Skeptics of a buch of things, including religion and woo, use reason to debunk the garbage that pollute our culture. We do what we can to get god out of the schools, woo out of the white coat, and bigotry out of society. Reason is our best tool, our greatest weapon, and has laid waste to wingnuts of all stripes. People persist in fallacious beliefs, they cling to faith, and they still see psychics, but reason is gaining on them. In fact, they now try to adopt the methods of rational thinking to irrational beliefs, hoping, I guess, that it'l work this time.

It's stupid, as I've said before, to prop up your faith with proof. If you can prove it, you've negated the need for faith anyway. But they keep trying, because reason kicks ass.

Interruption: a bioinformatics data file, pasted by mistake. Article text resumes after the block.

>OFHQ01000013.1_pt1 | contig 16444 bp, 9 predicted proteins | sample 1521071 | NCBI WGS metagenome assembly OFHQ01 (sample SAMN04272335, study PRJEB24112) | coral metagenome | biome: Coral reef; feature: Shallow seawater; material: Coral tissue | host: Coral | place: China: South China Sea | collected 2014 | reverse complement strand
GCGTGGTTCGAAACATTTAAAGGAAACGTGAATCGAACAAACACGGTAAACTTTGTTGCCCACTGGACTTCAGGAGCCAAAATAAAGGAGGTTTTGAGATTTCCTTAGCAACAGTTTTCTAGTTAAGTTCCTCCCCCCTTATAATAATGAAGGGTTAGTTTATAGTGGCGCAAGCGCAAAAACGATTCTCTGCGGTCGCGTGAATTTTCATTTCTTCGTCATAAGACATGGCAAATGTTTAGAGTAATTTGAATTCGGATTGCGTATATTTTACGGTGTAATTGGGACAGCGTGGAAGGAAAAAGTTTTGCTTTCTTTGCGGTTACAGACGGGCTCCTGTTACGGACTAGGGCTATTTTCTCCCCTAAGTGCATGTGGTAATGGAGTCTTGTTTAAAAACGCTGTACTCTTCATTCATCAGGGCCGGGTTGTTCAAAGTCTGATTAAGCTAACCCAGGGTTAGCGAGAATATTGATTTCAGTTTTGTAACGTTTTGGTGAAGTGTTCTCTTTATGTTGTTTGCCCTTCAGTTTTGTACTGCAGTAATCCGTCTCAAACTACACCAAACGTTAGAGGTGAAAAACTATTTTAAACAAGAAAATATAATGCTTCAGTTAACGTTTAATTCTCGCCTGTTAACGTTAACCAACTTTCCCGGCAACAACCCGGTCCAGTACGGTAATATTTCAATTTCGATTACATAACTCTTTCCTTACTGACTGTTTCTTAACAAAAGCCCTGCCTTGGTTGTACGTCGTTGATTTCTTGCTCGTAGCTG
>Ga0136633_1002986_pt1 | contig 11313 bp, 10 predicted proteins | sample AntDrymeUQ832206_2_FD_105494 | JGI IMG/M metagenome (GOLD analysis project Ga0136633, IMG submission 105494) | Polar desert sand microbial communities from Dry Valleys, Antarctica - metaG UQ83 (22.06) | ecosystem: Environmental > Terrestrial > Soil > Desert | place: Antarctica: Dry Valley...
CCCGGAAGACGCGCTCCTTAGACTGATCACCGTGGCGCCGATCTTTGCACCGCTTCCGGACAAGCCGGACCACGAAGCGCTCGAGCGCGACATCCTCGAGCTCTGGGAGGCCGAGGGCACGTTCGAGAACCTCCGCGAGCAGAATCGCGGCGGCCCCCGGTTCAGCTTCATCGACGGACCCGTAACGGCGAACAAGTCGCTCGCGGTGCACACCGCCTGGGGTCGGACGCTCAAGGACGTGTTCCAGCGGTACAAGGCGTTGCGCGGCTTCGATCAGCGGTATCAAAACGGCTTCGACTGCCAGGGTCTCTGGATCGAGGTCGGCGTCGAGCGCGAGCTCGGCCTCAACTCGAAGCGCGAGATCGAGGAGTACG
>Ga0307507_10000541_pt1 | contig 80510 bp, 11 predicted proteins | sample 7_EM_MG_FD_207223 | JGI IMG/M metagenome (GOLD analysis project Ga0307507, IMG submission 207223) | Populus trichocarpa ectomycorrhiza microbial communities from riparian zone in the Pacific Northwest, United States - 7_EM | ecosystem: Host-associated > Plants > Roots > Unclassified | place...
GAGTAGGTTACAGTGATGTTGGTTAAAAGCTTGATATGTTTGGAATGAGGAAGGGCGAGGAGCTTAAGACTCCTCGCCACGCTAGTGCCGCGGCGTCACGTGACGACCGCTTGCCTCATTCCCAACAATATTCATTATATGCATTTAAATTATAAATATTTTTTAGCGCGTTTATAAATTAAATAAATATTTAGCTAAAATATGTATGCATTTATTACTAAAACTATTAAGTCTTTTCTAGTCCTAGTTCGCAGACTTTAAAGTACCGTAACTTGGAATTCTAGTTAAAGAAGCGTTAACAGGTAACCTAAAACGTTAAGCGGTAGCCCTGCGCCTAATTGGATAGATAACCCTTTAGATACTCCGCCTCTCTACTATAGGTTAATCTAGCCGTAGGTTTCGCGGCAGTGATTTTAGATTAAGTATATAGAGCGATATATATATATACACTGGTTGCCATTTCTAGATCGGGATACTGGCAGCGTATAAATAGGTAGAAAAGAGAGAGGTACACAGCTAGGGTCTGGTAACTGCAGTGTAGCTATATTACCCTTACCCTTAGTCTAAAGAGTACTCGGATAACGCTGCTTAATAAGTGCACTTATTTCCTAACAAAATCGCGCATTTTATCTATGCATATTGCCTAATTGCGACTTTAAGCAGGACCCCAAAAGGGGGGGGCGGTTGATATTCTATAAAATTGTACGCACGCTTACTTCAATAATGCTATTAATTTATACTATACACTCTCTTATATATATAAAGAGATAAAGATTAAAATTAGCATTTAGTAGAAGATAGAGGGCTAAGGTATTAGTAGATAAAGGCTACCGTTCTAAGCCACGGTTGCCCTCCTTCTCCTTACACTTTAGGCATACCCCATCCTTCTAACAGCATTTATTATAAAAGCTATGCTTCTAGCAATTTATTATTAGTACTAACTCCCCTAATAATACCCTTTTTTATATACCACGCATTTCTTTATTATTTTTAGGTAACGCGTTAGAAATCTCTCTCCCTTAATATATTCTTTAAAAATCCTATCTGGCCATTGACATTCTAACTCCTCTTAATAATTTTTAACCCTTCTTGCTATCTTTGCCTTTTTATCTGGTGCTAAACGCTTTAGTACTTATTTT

But reason isn't the only thing. In fact, I don't think it's the most important thing. Reason has its limits, and most of those are posed by human nature.

Ethics are more complicated than reason would have us believe. Rationally, we ought to execute repeat offenders. It would be the ultimate "three strikes" rule. They're not contributing, so get them out of society. Enforced sterilization of people carrying genetic defects makes logical sense, too, to breed true. And based on how far humans have exceeded the carrying capacity of the planet, we ought to be encouraging homosexual behaviour. However, basing your ethical code on something completely unreasonable is much, much worse. Reason coupled with compassion seems to be the answer.